Of course, if I walked away I would have to get a job. You know what getting a job means to me. I’ve had jobs and I think they are very over-rated unless you’re making six or seven figures and have a car and a chauffer.
I recall that the tour was sponsored by the Brunswick Corp. which at that time was known mostly for its bowling equipment and pool tables. Somehow the company Hottentots wanted to branch out into track and field. That was fine with me. I would have even bowled for them if they wanted, as long as they paid my airfare, hotel bill and expense money, plus a little extra to buy cigarettes or whatever.
On this trip, I hung out with Larry Jesse, who held the U.S. record in the pole vault at the time. I had met him in El Paso when I lived there. He was one of those people who taught me how to be an airline pirate, mixing and matching airline tickets. Back then it was all on paper with carbon copies, sort of fill in the blank tickets. He could scam his way onto a flight as if he were that guy in “Catch Me If You Can.”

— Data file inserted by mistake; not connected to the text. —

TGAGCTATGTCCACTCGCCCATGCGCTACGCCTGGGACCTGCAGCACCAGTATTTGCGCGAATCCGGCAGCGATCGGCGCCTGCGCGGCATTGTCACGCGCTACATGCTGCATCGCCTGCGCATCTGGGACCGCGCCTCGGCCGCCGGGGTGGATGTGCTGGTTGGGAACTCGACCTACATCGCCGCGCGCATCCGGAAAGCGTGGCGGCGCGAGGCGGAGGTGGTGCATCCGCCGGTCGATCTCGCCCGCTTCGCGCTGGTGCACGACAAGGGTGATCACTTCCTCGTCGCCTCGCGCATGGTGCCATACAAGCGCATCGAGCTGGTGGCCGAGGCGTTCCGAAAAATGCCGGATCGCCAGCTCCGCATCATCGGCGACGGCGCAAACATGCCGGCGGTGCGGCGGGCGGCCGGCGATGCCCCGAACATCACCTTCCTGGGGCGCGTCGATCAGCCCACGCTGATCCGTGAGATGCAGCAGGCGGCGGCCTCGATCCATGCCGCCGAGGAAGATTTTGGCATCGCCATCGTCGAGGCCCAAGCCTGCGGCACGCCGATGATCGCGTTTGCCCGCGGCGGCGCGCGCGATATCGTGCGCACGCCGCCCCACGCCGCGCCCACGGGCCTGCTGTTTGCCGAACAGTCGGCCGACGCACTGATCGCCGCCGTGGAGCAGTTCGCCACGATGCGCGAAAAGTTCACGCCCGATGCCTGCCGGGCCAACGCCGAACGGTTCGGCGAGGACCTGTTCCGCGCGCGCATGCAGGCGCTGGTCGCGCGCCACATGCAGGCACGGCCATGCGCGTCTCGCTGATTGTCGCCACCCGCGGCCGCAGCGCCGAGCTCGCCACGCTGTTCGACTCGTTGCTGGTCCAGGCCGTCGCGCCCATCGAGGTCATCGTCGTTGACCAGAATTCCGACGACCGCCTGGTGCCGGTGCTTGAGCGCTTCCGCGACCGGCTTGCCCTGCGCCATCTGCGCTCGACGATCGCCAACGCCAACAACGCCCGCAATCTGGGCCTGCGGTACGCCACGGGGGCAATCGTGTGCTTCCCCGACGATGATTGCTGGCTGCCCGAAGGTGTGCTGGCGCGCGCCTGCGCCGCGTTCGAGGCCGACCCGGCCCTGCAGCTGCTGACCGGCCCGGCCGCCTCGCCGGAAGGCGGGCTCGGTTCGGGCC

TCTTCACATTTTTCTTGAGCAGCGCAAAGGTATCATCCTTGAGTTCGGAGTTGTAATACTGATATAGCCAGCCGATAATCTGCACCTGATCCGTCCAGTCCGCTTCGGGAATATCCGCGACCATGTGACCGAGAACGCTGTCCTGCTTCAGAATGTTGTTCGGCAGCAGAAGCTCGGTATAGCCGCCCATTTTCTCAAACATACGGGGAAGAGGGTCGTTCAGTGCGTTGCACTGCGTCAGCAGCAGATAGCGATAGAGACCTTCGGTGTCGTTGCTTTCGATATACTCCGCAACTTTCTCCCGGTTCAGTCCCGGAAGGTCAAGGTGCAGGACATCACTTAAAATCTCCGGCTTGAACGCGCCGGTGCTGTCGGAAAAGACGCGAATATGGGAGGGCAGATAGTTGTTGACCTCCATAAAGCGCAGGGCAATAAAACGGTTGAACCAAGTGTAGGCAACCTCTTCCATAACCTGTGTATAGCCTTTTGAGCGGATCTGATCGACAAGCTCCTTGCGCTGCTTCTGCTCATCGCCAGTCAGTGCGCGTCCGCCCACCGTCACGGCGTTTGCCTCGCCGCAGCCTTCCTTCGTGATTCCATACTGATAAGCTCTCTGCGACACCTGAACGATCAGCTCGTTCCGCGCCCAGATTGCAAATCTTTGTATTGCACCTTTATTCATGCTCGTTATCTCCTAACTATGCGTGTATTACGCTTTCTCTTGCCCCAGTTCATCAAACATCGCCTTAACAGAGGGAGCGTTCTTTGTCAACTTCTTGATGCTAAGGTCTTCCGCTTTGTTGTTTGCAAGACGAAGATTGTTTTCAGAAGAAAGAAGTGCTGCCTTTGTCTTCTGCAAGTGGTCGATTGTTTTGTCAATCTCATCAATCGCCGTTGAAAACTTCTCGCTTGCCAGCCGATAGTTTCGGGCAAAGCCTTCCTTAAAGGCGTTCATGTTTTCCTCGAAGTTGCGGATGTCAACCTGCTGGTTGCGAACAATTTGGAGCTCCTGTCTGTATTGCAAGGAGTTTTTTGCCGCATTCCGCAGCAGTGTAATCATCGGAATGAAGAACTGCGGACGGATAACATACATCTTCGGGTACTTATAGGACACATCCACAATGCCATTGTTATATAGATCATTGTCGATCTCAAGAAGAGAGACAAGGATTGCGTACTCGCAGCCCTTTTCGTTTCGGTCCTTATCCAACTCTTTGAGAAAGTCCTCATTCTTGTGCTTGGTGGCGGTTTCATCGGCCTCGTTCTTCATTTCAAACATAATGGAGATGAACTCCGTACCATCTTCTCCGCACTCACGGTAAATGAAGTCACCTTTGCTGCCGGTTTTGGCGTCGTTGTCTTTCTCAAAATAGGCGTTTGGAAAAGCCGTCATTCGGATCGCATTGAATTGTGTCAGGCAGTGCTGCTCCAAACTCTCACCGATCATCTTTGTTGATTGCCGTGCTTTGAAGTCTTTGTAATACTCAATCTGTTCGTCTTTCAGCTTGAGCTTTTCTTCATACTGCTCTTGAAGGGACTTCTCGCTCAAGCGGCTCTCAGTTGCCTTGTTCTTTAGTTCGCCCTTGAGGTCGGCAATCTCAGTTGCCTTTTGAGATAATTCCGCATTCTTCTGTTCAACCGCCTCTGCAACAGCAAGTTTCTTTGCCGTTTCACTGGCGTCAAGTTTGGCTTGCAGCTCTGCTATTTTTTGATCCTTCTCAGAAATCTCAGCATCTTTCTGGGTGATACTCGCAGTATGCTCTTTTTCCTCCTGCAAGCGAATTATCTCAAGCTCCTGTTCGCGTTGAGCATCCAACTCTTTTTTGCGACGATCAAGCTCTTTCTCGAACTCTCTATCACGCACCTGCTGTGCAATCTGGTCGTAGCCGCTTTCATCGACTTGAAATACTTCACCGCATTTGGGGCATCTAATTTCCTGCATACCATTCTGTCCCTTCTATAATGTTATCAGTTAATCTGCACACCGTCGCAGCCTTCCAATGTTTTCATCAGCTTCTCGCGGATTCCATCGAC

Larry knew all the meet promoters and all the scams to work on tour. He would take several poles, lose them and collect the insurance. That sort of thing.
At these meets we would compete against local clubs and their best Olympic-caliber athletes. It was not particularly challenging for us. I think it was difficult for gifted young athletes in those countries to break out. Many of the local clubs were sponsored by police or military agencies and those were the people who had the money and the power. They brought in their own kids, or their friend’s kids, and didn’t go searching through the slums for kids who had potential.
We went to Argentina, where we did the tango in the dance clubs. Brazil was great. I seemed to attract women there, and had a great time. I recall that the meet was packed with spectators. It was like New Year’s Eve in Times Square. Track and field was very popular in Brazil.